Looking after yourself & your family

A–Z / Looking after yourself & your family

There are many things you can do towards maintaining your own or someone else’s wellbeing. One of those things is learning about the Five Ways to Wellbeing, others you will find on this page and throughout this website.

The best thing you can do is talk to people you trust about how you’re feeling and ask for help when you need it. 

Those of us who have experienced a mental health problem know it can be difficult talking to people about your experiences and concerns about your mental health. And sometimes the people we think or expect to be supportive are not, or are unsure about what you need. Acknowledging you are experiencing a mental health problem can be very scary, and it can be hard to ask for help because you feel ashamed and want to hide your distress.

So it’s important to know that if you are having worries, distressing feelings or frightening experiences it can really help to get support and information about what you can do for yourself, and on what is helpful for friends, family and others to do. When they understand as much as possible about what you are experiencing, it can make it easier for them to find out what they can do to support you.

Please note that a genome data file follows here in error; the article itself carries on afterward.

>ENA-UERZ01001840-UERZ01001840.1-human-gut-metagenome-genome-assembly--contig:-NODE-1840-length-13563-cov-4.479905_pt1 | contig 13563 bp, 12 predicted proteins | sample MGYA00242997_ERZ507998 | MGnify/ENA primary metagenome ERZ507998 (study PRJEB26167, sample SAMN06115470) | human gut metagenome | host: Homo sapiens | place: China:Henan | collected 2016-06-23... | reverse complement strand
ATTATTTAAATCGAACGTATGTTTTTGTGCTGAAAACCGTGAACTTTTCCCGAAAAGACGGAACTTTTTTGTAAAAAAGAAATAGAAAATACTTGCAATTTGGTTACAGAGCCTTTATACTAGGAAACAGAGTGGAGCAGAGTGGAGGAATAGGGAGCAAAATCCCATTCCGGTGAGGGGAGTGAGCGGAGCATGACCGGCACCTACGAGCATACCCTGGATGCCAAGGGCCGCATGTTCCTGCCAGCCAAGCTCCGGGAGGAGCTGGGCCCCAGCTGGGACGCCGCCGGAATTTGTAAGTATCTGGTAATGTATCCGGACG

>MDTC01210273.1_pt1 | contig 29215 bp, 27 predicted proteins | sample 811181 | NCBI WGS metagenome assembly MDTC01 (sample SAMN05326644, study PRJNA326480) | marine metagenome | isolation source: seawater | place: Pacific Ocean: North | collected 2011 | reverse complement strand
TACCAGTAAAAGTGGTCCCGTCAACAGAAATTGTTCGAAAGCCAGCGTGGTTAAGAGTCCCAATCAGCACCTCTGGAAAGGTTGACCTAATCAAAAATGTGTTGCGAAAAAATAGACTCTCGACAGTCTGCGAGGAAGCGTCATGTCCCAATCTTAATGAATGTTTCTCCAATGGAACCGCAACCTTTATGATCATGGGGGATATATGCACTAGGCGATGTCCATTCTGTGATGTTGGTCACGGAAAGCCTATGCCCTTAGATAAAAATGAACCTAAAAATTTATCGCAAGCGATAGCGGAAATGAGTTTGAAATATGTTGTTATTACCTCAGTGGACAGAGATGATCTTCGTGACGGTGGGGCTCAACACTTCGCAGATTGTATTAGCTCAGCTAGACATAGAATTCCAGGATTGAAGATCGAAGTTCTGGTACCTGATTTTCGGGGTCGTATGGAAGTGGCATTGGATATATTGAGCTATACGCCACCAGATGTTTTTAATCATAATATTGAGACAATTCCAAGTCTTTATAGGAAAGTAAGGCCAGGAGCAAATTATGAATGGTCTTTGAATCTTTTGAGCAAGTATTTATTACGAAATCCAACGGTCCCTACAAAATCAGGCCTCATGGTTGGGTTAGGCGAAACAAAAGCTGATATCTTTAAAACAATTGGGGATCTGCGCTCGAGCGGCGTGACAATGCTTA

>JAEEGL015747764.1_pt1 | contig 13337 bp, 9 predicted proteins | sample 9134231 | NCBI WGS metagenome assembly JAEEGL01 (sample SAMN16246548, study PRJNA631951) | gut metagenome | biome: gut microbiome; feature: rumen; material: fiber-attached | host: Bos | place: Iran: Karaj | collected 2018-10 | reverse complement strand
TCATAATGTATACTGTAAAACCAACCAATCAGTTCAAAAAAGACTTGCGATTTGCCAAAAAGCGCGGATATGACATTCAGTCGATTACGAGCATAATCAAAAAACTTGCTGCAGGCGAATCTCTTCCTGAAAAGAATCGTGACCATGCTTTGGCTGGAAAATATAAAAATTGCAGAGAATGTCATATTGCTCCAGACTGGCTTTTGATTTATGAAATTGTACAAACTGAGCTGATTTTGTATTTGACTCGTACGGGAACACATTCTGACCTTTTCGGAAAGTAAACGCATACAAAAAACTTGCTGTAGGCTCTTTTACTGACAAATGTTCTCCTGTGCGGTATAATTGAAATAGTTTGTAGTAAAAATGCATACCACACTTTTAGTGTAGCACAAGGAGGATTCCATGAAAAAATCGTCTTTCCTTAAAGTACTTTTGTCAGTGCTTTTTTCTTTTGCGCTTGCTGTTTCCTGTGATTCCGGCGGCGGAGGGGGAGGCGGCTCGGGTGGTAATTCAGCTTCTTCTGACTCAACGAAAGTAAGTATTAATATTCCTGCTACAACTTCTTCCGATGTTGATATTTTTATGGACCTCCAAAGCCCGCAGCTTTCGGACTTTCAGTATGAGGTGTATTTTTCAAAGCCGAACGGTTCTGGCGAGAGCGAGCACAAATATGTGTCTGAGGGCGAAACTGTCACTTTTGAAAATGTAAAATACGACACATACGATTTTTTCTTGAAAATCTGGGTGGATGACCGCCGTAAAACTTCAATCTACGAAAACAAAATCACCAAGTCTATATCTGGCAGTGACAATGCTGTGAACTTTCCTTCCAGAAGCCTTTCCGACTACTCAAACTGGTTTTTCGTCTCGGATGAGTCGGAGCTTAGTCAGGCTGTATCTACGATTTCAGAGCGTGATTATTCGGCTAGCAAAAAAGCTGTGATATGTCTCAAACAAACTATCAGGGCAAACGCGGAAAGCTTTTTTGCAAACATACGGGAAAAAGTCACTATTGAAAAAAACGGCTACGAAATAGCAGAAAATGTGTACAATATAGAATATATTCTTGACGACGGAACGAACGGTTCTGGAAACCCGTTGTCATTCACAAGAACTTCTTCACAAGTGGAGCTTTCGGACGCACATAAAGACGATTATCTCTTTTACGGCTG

We understand there can be barriers to talking to people, for example:

  • Sometimes concerns about how others will react and beliefs about your experiences being punishment for personal failures, can make it harder to talk to others. 
  • Sometimes people think their illness is a punishment for some failure in their lives.
  • Sometimes they feel they’re being blamed by their families and loved ones as well as health professionals for their problems. 

All this can be very upsetting. So it’s really important to remember that it’s not your fault that you are experiencing a mental illness.
Here are some practical ways to assist with your recovery, or someone else’s.

Important strategies for recovery

People with experience of mental illness have found the following strategies to be useful:

  • Learn about your condition and the treatment options. Get information to help make sense of what has happened, and so you can learn what to expect.
  • Take an active part, as far as possible, in decisions about your recovery and support.
  • Work out what triggers your condition. Is it work, family, school or something else you can identify? Write in a journal when you’re feeling stressed or anxious, and look for a pattern.
  • Get support from people you trust, who expect the best for you but are able to accept how you are at any time.
  • Have the continuing support of family, whānau and friends, who know about what is happening  and understand what they can do to support your recovery.  Involve them as part of your treatment team if you wish.
  • Eat healthy meals, and avoid or really cut down the use of alcohol and illegal drugs, as these may worsen distressing experience or symptoms.
  • Accept that you cannot control everything.
  • Talk to someone. Tell friends and family you’re feeling overwhelmed, and let them know how they can help you. 

Important strategies to support loved ones

Family/whānau and close friends have found the following strategies to be useful: